Comments from our Foolish Readers

Help us keep this a respectfully Foolish area! This is a place for our readers to discuss, debate, and learn more about the Foolish investing topic you read about above. Help us keep it clean and safe. If you believe a comment is abusive or otherwise violates our Fool's Rules, please report it via the Report this Comment Report this Comment icon found on every comment.

  • Report this Comment On February 04, 2010, at 2:50 PM, prginww wrote:

    after tat drop from triple he is wishing tat CHOO! CHOO! ran on air and had a debt load of goose eggs.

  • Report this Comment On February 04, 2010, at 7:57 PM, prginww wrote:

    I have a hard time putting faith in a company with the most tired pizza restaurants I have ever been in. KFC is doing well. Perhaps their other restaurants are, too, but I've never seen anything more deserving of embalming than a Pizza Hut - anywhere.

  • Report this Comment On February 05, 2010, at 4:36 AM, prginww wrote:

    soon he might get it very cheap stocks are really going down and people are expecting more to come as they think of china bubble

  • Report this Comment On February 05, 2010, at 9:01 AM, prginww wrote:

    you miss the whole point

    3% isn't enough to offset small cap risks.

    many small caps went belly up,

    you didn't include those in your study.!!!

  • Report this Comment On February 05, 2010, at 10:50 AM, prginww wrote:

    Always have at least 500 shares of TAYD in the water. When the "Big One" bites, you'll want to catch it. Trading under $5 now, it's jumped to $9 from that price in an hour following a major seismic event. Were So. Cal. or San Francisco to ever have a major earthquake, the money made (if you buy on dips) would be Big as well.

    I've been told, "Gimpster. you're trading on other's misery." That earthquake is going to happen anyway, and if I can make money in the effort to open people's eye's to the fact Taylor Devices has already moved into wood frame residential housing, a move that will save lives, so much the better.

    I've held this stock for a decade and made money. IMO, the investor wanting to cover an important base might consider doing DD here, look at the price, the last Qtrly Report and decide for yourself. Best Of Luck!

  • Report this Comment On February 12, 2010, at 7:08 PM, prginww wrote:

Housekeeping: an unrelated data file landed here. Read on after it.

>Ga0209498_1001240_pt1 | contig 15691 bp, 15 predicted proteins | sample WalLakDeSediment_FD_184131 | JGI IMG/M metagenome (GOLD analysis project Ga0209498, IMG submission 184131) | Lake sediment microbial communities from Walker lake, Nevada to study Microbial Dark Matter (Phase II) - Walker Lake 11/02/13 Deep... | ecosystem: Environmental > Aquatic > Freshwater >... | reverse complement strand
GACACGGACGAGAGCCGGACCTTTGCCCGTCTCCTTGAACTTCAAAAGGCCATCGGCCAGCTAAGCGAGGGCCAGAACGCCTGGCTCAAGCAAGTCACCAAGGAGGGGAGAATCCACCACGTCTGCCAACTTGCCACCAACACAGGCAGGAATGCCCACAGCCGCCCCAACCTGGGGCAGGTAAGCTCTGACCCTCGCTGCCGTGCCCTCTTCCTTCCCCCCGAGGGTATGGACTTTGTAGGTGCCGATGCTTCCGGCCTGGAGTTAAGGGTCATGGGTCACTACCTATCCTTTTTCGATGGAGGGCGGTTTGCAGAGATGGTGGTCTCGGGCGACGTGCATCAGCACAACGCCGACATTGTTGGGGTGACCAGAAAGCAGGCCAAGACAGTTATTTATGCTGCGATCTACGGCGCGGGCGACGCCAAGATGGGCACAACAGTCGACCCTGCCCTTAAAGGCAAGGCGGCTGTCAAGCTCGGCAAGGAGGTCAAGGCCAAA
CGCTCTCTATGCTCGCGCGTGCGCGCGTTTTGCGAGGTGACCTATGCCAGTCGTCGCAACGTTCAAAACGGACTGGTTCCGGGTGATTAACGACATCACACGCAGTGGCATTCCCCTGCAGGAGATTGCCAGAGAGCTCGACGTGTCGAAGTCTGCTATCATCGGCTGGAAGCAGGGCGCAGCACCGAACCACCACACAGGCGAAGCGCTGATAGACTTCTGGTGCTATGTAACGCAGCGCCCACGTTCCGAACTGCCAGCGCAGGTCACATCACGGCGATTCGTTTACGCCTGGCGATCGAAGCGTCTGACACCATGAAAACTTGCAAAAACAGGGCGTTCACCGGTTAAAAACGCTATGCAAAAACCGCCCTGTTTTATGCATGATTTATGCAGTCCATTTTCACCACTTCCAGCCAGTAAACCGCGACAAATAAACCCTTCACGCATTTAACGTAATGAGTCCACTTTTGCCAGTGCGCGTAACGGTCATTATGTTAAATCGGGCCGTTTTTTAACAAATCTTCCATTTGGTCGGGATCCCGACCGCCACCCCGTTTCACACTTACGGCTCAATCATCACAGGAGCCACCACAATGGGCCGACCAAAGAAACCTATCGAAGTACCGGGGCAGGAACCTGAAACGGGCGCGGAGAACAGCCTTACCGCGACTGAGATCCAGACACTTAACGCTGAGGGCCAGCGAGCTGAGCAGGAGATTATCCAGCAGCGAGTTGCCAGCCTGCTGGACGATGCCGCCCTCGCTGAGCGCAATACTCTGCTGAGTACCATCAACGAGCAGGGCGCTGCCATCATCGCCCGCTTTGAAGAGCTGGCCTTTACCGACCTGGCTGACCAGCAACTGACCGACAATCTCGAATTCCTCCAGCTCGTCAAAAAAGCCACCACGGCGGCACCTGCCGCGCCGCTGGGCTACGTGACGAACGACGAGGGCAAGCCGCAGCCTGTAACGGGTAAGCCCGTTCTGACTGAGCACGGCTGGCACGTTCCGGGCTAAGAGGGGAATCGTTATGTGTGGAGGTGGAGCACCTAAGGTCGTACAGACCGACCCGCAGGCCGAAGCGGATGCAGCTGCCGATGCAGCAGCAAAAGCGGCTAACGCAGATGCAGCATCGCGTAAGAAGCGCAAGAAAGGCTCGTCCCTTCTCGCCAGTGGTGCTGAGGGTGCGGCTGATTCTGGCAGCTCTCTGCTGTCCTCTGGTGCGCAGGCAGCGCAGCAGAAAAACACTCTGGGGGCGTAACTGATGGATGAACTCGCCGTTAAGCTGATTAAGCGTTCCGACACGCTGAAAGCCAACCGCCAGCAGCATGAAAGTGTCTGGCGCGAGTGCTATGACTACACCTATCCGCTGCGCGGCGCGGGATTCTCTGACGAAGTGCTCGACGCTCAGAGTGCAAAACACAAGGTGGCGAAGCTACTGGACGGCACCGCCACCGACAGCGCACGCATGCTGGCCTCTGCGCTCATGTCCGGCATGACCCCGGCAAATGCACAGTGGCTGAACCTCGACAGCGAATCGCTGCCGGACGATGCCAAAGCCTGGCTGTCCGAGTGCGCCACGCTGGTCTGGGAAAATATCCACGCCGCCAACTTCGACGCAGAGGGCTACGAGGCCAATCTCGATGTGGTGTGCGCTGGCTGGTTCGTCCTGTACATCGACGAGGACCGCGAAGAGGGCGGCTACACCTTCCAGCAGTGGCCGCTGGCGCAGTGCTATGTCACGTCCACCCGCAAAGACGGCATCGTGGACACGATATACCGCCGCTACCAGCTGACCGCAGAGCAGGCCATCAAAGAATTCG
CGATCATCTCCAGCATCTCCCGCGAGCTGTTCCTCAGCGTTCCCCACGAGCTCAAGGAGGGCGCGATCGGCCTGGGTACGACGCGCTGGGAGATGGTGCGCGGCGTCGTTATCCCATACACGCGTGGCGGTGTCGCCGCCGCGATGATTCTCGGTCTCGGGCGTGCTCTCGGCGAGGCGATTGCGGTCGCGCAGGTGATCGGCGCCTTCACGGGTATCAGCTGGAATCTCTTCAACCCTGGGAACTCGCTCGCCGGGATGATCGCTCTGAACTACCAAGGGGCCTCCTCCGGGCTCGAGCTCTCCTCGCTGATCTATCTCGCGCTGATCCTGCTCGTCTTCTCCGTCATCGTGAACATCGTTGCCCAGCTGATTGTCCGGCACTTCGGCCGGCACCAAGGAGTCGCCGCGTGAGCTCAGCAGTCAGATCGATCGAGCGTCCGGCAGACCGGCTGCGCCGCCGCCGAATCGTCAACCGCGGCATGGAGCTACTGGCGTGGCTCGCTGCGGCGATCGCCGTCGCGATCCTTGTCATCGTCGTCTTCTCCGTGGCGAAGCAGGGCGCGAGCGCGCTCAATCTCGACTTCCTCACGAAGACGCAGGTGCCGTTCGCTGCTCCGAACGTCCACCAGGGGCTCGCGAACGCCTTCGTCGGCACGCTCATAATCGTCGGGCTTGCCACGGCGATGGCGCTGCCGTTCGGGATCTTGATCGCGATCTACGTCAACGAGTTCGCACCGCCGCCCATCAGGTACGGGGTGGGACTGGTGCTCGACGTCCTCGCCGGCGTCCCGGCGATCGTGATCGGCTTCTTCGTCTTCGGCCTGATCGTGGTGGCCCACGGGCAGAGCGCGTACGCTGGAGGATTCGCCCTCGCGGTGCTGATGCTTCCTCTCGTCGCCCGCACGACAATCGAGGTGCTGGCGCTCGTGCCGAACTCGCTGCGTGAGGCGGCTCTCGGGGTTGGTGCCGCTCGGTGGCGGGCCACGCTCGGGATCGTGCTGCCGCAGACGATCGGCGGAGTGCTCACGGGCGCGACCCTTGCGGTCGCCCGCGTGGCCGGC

There are lots of exciting small stocks out there, although Susan is right--the shameless MF promoters blithely ignore the elephant in the room with them--the risk!

    You might want to check out some companies with valuable commodity resources, pretty sure appreciate in coming inflationary environment--e.g. AMLM which is sitting on lots of lithium which many think is going to be in increasingly short supply.

    Hard to think this one isn't going up from here.

  • Report this Comment On February 13, 2010, at 1:23 AM, prginww wrote:

    I got here by clicking on an item in Hotmail.

    Along this trip I was led to expect the names of four stocks.

    I still have not seen them. As for the general story about Buffet, I have known all that for over 20 years.

  • Report this Comment On February 13, 2010, at 1:24 AM, prginww wrote:

    And now there is no easy way back to Hotmail.

  • Report this Comment On February 13, 2010, at 1:28 AM, prginww wrote:

    My next complaint did not get posted. Did I forget to click on "Post Your Comment"?

  • Report this Comment On February 13, 2010, at 1:30 AM, prginww wrote:

    Now I do see that complaint.


    Anyway, the easy way back to Hotmail is to close this window.

  • Report this Comment On February 13, 2010, at 2:31 AM, prginww wrote:

    you should have included the followings stock in your report.


    Market cap - $10m

    Outstanding shares 2.74M

    Company makes profit.Great acquisition candidate.

    Currently very cheap under $4

    so if you people really wanna make money, this is the stock to buy and hold until it reaches $7 as it did in January 2010.

  • Report this Comment On February 28, 2011, at 1:49 PM, prginww wrote:

    I like wsp 1.33 -7.50 in in 09.

  • Report this Comment On April 12, 2011, at 9:30 PM, prginww wrote:

    I am dumb, but at last I found this page, getting there slowly. Hi Y'all, and G'day

  • Report this Comment On August 25, 2011, at 5:13 AM, prginww wrote:

    The main advantages for these small cap stocks - high profit potential and under-followed are 2 of the main advantages I see for trading penny stocks too - EXCEPT... it's even better I think...

    You can multiply the profit potential by at least 10 and expect to be able to "take" the profit in at least 1/10 of the time. Penny stocks are essentially "super" small caps!

    Joe Wolfe

  • Report this Comment On August 19, 2012, at 12:32 PM, prginww wrote:

    You must suffer for art.

  • Report this Comment On January 18, 2013, at 6:47 PM, prginww wrote:

    You can win a lot or lose a lot. Be careful. Why do you want to suffer foolishly?

  • Report this Comment On January 24, 2014, at 4:28 PM, prginww wrote:

    Hey watch out for WEN, Wendy's. I bought at 4.50 now running at 9.05. One of the cheaper hamburger joints. MCD having problems, BK is a ? Since they broke from Arbey's has gone up. Given top rating on burger, clean, and still cheaper stock than other companies. I could see this going up to 15-16 by end of year.

  • Report this Comment On July 01, 2015, at 7:16 AM, prginww wrote:

    What do you think about $SPYR? This company is now climbing on top of the app store games rating.

    They has hired Adam Tuttle as its Managing Director of Media and one of their game is now ranked in the top 50 new free games in the Google Play store.